School vouchers’ impact still in question by officials | CraigDailyPress.com
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School vouchers’ impact still in question by officials

Josh Nichols

Local school administrators say they are not sure how a proposed voucher system, which would pay students up to $4,300 annually to go to Colorado colleges of their choice, would impact small Western Slope institutions.

Peter Angstadt, president of the Colorado Northwestern Community College system, said it was still too early to predict.

“At this point the new system is just an idea,” he said. “No one really has the details.”

A group of state lawmakers and a governor’s panel are discussing a plan that would pay the state’s 123,000 full-time resident students $4,300 per year.

The state would distribute the vouchers in place of giving each campus general operating funds.

The voucher system would cost the state $31 million more in general funds, but students would pay $31 million per year less in tuition.

“It was brought up because of a need to provide greater access for all,” Angstadt said. “But the scholarships and financial aid pretty much already guarantees access.”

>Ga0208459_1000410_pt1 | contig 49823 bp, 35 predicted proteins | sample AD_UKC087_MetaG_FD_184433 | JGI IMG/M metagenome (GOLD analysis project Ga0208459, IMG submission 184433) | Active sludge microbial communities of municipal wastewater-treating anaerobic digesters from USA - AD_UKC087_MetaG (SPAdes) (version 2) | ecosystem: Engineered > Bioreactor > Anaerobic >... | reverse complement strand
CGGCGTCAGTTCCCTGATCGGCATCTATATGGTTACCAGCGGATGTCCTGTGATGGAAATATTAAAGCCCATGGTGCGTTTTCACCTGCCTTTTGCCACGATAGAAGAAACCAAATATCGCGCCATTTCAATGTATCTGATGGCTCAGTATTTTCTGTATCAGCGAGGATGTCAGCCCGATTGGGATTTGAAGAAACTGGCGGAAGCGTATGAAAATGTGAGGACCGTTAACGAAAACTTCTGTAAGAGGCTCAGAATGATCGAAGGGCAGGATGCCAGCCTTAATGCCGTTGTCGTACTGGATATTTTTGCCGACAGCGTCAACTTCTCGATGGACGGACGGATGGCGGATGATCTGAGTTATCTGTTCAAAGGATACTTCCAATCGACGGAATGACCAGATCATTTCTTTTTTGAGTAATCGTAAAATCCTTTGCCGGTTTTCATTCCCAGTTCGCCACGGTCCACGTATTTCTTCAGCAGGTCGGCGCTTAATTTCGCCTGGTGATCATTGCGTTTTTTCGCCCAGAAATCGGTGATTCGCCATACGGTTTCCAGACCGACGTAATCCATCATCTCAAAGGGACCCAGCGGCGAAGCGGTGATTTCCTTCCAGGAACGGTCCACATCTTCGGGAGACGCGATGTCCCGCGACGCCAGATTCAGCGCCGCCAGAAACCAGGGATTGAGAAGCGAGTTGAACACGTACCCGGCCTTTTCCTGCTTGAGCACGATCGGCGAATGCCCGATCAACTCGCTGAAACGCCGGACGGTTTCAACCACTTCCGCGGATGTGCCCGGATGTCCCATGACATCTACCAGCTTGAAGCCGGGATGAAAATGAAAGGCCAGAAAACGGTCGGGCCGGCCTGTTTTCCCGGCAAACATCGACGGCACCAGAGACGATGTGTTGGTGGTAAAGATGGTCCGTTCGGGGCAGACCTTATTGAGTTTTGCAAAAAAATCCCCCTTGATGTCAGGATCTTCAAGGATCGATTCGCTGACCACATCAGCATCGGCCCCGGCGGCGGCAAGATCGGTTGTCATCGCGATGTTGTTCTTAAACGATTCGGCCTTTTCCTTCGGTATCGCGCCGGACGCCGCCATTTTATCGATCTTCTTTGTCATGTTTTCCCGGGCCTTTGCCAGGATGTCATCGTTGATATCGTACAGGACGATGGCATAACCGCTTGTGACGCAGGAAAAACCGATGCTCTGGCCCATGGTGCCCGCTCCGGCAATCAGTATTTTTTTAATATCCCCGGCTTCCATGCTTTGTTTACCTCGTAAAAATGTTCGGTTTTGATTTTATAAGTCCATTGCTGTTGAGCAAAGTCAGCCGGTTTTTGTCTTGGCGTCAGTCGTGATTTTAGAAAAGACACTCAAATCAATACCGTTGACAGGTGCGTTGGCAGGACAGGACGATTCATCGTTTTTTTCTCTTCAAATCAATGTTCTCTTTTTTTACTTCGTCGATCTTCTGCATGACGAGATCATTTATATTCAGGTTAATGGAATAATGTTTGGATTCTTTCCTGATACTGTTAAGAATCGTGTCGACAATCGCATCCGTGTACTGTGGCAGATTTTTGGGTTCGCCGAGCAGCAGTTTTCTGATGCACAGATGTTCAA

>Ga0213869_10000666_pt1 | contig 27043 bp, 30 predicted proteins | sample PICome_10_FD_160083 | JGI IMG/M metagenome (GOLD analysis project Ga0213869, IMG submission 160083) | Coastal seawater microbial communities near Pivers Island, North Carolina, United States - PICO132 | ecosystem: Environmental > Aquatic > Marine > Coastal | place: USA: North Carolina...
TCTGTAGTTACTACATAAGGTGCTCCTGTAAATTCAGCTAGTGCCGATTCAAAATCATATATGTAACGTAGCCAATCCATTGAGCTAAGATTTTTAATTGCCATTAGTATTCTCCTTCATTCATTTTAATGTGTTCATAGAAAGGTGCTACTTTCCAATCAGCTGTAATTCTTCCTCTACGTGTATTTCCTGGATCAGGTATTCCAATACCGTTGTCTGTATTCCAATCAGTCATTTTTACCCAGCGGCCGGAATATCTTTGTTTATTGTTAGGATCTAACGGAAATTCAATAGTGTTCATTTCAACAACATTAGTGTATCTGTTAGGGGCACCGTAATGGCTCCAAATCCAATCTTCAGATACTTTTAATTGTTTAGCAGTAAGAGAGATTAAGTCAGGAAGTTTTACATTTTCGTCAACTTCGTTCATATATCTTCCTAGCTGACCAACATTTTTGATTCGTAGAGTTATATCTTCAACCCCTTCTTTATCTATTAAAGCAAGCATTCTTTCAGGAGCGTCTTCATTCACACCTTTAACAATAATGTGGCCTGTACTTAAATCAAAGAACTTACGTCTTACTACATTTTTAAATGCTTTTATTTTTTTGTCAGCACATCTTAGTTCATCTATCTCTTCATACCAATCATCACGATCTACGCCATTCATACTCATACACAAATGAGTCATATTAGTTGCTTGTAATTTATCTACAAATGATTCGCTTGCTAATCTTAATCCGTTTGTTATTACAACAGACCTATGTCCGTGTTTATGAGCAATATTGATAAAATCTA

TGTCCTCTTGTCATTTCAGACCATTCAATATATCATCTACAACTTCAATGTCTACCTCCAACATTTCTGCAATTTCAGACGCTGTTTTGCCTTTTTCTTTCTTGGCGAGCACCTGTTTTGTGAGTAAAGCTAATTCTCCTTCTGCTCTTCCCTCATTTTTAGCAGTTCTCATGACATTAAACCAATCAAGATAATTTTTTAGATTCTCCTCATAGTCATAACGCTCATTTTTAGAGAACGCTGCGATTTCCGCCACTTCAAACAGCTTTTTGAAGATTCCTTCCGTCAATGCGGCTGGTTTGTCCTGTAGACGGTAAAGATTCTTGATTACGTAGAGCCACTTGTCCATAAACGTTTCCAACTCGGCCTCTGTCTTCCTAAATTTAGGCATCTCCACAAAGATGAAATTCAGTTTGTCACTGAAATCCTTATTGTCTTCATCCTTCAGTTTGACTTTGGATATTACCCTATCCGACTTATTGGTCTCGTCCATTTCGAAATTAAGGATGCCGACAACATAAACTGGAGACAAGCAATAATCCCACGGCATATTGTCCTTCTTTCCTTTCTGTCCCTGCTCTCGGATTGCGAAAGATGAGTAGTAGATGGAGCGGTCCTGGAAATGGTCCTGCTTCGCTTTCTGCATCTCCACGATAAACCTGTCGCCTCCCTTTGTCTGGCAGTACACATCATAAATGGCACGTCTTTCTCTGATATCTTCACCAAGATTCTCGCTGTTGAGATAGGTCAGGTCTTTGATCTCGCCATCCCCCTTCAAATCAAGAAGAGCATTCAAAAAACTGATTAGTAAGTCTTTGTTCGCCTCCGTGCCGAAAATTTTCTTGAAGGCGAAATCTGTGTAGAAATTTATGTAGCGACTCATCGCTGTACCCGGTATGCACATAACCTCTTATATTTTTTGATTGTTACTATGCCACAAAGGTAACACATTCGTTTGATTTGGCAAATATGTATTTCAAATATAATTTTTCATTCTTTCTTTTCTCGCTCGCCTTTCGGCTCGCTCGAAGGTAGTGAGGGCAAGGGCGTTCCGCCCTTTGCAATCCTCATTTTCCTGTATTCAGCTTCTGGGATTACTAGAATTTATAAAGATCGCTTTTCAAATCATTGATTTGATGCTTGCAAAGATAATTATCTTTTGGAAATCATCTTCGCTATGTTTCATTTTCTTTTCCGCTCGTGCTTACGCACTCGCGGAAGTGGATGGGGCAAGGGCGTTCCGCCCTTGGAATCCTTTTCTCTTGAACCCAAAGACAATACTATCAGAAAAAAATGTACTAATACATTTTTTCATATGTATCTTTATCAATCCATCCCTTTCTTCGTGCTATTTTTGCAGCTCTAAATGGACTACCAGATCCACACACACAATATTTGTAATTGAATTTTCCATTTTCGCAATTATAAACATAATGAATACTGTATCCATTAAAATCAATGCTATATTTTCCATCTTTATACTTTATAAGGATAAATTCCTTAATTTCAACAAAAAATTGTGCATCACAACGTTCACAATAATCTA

Opponents of the plan at the state level say the program will only benefit the stronger schools in the state with higher enrollment.

While schools with smaller enrollment, which rely on divided up state fund dollars, would be hurt, opponents say.

“It might impact us,” said Dean Hollenbeck, vice president of CNCC. “Our understanding is when they give these vouchers it will reduce the amount of state allocations. This would come off the top of our operating expenses.”

This system might require the small college to increase its enrollment, Hollenbeck said.

“We would have to get those operating expenses back,” he said. “It could be just like a budget cut for us. We would have to make sure we increase our numbers.”

Both Hollenbeck and Angstadt said many questions still must be answered before they take a stance on the issue.

“A lot of this stuff we are reading about at the same time the public is,” Hollenbeck said. “We have lots of questions that need to be answered.”


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